National Eye Institute
Charles Darwin and Paley
Charles Darwin was required to read Paley during his theological studies at Cambridge (1828–31). He later said, ‘I do not think that I hardly ever admired a book more than Paley’s Natural Theology. I could almost formerly have said it by heart.’12
However, he then spent the rest of his life developing and promoting a theory to explain how ‘design’ in nature could occur without God.13 Darwin proposed that small, useful changes could occur by chance, and enable their possessors to survive and pass on these changes—natural selection. Natural selection would work on even the tiniest improvements and, over vast ages, would supposedly accumulate enough small changes to produce all the ‘design’ we see in the living world.
Evolutionists, including the stridently atheistic Oxford Professor Richard Dawkins, still use Darwin’s theory to oppose the design argument. But now, they believe that natural selection acts on genetic copying mistakes (mutations), some of which are supposed to increase the genetic information content (see aside). But Dawkins’ arguments have been severely critiqued on scientific grounds.14,15,16,17 Dawkins’ neo-Darwinism has several flaws:
Natural selection requires self-reproducing entities. Producing even the simplest self-reproducing organism (see aside) by a chance combination of chemicals is even more incredible than producing the Annals of Ennius by dropping letters on the ground. Living things require long molecules with precise arrangements of smaller ‘building blocks’. Not only will the ‘building blocks’ not combine in the right order, but they are unlikely, by natural means, to build up large molecules at all! Rather, large molecules tend to break down into smaller ones.18 Also, the ‘building blocks’ are unstable.19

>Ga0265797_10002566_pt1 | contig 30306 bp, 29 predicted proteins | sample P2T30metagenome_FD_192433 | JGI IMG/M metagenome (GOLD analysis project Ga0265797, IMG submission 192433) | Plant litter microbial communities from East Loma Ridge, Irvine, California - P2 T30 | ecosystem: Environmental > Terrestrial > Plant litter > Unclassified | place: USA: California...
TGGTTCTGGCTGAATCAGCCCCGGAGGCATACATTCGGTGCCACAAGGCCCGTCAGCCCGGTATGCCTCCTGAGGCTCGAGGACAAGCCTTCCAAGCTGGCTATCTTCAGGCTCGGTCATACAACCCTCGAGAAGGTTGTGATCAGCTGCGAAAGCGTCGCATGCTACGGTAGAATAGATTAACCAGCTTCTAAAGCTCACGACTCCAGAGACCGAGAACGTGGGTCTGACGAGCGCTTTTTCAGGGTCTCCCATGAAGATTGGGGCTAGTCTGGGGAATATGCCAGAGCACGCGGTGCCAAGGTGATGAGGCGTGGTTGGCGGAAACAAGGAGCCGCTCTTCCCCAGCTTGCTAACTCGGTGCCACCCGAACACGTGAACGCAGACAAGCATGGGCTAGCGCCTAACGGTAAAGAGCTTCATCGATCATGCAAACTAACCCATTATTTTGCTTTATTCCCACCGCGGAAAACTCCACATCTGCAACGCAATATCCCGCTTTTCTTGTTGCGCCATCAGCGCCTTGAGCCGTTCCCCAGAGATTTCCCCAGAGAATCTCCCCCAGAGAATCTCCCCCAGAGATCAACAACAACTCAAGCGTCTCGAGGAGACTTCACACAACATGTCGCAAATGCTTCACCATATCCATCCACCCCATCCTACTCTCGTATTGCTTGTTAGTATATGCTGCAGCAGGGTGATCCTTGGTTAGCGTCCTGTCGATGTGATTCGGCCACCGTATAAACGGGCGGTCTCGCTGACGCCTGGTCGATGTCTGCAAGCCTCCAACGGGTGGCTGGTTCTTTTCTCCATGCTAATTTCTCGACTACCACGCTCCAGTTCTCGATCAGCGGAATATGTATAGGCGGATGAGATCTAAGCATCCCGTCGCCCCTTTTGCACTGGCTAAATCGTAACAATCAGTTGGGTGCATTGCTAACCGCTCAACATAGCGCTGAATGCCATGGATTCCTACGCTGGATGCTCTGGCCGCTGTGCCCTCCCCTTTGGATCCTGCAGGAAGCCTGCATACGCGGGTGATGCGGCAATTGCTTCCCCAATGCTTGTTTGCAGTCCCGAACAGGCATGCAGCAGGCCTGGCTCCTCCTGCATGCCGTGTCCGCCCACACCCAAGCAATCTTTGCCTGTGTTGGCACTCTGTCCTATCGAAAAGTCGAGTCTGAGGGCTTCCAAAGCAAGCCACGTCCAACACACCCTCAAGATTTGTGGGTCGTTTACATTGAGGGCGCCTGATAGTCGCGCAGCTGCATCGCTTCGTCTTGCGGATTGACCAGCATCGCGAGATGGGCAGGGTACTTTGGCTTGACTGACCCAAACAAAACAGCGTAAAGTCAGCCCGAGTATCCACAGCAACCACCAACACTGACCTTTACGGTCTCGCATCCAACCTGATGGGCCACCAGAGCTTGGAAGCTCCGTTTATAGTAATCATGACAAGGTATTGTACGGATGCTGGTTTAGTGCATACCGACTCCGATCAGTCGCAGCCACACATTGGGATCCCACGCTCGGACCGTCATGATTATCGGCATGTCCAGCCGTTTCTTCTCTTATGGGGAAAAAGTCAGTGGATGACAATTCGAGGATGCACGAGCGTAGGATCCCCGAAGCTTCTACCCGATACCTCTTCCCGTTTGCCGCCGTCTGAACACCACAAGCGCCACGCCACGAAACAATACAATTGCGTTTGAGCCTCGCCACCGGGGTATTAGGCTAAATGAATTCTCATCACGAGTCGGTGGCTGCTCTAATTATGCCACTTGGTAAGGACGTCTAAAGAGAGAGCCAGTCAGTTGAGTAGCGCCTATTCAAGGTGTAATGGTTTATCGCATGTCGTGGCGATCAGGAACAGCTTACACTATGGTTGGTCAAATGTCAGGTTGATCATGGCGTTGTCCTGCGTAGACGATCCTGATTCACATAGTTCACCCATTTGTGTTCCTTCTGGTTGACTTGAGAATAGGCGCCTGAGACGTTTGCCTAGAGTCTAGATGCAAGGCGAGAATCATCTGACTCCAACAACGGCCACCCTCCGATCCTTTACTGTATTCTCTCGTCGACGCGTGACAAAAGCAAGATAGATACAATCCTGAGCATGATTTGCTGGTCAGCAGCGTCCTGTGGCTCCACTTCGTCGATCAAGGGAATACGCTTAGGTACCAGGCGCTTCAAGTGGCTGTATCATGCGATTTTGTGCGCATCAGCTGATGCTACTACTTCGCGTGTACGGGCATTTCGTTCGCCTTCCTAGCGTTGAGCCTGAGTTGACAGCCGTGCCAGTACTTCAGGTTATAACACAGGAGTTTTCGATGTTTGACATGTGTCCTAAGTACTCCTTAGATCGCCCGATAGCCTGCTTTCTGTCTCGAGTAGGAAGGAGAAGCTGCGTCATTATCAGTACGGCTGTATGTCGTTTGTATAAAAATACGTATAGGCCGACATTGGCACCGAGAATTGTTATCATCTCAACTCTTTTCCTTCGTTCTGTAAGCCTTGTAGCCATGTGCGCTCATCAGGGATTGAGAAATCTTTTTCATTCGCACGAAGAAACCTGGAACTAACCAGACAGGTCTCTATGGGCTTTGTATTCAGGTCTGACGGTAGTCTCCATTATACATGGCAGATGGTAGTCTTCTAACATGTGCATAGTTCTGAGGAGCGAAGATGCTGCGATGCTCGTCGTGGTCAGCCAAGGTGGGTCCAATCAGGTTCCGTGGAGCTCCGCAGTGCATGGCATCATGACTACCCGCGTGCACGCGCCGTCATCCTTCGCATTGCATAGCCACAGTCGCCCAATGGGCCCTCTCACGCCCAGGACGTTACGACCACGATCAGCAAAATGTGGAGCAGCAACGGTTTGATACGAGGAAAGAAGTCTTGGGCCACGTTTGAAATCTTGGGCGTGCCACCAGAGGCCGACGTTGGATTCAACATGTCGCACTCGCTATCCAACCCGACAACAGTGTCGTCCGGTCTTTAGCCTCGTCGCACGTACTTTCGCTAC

There is complex biological machinery of which Darwin was simply ignorant. Biochemist Dr Michael Behe lists a number of examples: real motors, transport systems, the blood clotting cascade, the complex visual machinery. He argues that they require many parts or they would not function at all, so they could not have been built in small steps by natural selection.20
Biophysicist/information theorist Dr Lee Spetner points out that mutations have never been observed to add information, but only reduce it—this includes even the rare helpful mutations. And he points out that natural selection is insufficient to accumulate slight advantages, as it would be too weak to overcome the effects of chance, which would tend to eliminate these mutants.21
The Bible and the ‘design argument’
The Apostle Paul used the design argument in Romans 1:20, where he declares that God’s eternal power and divine nature can be understood from the things that have been made (i.e. evidences of design in nature). And he says that because of this, the ungodly are ‘without excuse’. But Paul continues that people willingly reject this clear evidence.
This evidence of design in nature is enough to condemn men, but it is not enough to save them. The Bible makes it clear that the preaching of the Gospel is also needed to show how we are to come into a right relationship with the Creator (see next section).22
Cicero lived in the century before Christ and probably had never heard of the God of Genesis; he used design in support of the Greek pantheon of gods and goddesses of the Stoics. Today, ‘New Agers’ may attribute design to Mother Nature or Gaia (the Greek goddess of the earth).
When Christians use design and other arguments from science, they are properly engaging in pre-evangelism, i.e. they are seeking to expose the fallacy of the evolutionary presuppositions that blind the eyes of people today to the truth of the Word of God. This is shown by the Apostle Paul’s experience in Athens. Paul ‘preached Jesus and the resurrection’ (Acts 17:18), which challenged both the Epicurean and the Stoic philosophers of his day—i.e. both Cicero’s opponents and his fellow believers. Paul challenged their faulty ideas by pointing them to the one true God who had created everything. But Paul didn’t stop with creation.23